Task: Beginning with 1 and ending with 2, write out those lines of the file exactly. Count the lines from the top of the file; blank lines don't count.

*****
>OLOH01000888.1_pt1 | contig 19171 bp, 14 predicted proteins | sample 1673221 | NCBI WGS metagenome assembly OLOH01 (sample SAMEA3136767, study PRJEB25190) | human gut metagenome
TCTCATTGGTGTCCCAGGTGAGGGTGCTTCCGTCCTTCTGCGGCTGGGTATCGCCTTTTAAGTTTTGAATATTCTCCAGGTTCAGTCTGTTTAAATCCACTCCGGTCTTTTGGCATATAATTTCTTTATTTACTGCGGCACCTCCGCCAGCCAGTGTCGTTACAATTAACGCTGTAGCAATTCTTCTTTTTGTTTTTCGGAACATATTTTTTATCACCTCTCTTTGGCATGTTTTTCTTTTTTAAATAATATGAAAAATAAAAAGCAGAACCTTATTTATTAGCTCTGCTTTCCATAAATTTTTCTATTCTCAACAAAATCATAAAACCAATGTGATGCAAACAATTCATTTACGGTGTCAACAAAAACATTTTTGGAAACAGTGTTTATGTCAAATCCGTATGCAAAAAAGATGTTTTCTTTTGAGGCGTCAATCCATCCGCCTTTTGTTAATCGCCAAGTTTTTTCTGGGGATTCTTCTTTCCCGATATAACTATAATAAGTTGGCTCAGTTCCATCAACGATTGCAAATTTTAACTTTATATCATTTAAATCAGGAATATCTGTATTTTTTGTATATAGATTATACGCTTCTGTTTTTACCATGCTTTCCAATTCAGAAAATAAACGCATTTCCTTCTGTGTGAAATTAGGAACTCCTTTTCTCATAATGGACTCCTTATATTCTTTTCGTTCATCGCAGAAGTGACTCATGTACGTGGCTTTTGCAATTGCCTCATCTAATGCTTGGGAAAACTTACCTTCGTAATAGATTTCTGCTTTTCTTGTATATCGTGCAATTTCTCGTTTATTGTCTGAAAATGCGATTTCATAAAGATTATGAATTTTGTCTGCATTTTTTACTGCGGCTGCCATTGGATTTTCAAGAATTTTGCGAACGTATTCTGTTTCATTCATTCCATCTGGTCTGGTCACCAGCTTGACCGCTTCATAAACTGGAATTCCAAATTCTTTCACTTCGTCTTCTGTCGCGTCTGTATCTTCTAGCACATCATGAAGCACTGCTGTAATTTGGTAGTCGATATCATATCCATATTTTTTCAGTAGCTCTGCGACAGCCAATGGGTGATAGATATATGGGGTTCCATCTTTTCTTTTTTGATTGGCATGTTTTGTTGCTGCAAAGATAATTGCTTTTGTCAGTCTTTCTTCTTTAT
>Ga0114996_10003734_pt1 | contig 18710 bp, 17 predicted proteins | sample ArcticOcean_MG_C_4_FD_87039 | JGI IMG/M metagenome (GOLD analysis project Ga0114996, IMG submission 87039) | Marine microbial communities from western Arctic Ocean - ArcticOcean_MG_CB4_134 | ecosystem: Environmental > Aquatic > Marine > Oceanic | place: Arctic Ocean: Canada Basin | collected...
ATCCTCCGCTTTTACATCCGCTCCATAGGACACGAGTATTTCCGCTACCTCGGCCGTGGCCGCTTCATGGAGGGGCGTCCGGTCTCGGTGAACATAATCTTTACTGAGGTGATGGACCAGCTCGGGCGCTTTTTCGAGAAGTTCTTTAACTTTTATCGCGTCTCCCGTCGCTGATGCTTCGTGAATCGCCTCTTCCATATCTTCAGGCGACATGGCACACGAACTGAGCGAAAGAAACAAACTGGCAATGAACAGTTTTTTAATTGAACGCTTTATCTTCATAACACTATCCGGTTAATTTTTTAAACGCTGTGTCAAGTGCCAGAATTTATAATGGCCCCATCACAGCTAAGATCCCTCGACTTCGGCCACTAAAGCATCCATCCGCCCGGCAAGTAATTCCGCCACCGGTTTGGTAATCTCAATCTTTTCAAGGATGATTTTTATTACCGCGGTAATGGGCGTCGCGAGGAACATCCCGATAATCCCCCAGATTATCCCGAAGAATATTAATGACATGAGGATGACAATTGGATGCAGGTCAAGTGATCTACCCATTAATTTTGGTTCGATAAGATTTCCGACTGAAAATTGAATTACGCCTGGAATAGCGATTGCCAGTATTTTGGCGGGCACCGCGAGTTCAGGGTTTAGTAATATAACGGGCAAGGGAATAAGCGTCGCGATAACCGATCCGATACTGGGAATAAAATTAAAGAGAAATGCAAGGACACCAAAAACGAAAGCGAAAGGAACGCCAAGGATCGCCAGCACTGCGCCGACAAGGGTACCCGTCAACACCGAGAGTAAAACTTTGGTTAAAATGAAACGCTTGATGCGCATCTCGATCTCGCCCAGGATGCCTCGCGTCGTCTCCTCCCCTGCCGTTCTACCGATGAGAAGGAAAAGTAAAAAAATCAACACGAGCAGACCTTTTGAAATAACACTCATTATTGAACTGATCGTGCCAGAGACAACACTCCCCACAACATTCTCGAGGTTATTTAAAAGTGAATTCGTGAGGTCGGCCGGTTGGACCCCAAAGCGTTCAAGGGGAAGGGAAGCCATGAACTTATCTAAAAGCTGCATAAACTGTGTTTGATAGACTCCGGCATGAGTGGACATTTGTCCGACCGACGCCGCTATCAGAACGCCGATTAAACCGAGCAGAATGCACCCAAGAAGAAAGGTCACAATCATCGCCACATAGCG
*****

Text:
>OLOH01000888.1_pt1 | contig 19171 bp, 14 predicted proteins | sample 1673221 | NCBI WGS metagenome assembly OLOH01 (sample SAMEA3136767, study PRJEB25190) | human gut metagenome
TCTCATTGGTGTCCCAGGTGAGGGTGCTTCCGTCCTTCTGCGGCTGGGTATCGCCTTTTAAGTTTTGAATATTCTCCAGGTTCAGTCTGTTTAAATCCACTCCGGTCTTTTGGCATATAATTTCTTTATTTACTGCGGCACCTCCGCCAGCCAGTGTCGTTACAATTAACGCTGTAGCAATTCTTCTTTTTGTTTTTCGGAACATATTTTTTATCACCTCTCTTTGGCATGTTTTTCTTTTTTAAATAATATGAAAAATAAAAAGCAGAACCTTATTTATTAGCTCTGCTTTCCATAAATTTTTCTATTCTCAACAAAATCATAAAACCAATGTGATGCAAACAATTCATTTACGGTGTCAACAAAAACATTTTTGGAAACAGTGTTTATGTCAAATCCGTATGCAAAAAAGATGTTTTCTTTTGAGGCGTCAATCCATCCGCCTTTTGTTAATCGCCAAGTTTTTTCTGGGGATTCTTCTTTCCCGATATAACTATAATAAGTTGGCTCAGTTCCATCAACGATTGCAAATTTTAACTTTATATCATTTAAATCAGGAATATCTGTATTTTTTGTATATAGATTATACGCTTCTGTTTTTACCATGCTTTCCAATTCAGAAAATAAACGCATTTCCTTCTGTGTGAAATTAGGAACTCCTTTTCTCATAATGGACTCCTTATATTCTTTTCGTTCATCGCAGAAGTGACTCATGTACGTGGCTTTTGCAATTGCCTCATCTAATGCTTGGGAAAACTTACCTTCGTAATAGATTTCTGCTTTTCTTGTATATCGTGCAATTTCTCGTTTATTGTCTGAAAATGCGATTTCATAAAGATTATGAATTTTGTCTGCATTTTTTACTGCGGCTGCCATTGGATTTTCAAGAATTTTGCGAACGTATTCTGTTTCATTCATTCCATCTGGTCTGGTCACCAGCTTGACCGCTTCATAAACTGGAATTCCAAATTCTTTCACTTCGTCTTCTGTCGCGTCTGTATCTTCTAGCACATCATGAAGCACTGCTGTAATTTGGTAGTCGATATCATATCCATATTTTTTCAGTAGCTCTGCGACAGCCAATGGGTGATAGATATATGGGGTTCCATCTTTTCTTTTTTGATTGGCATGTTTTGTTGCTGCAAAGATAATTGCTTTTGTCAGTCTTTCTTCTTTAT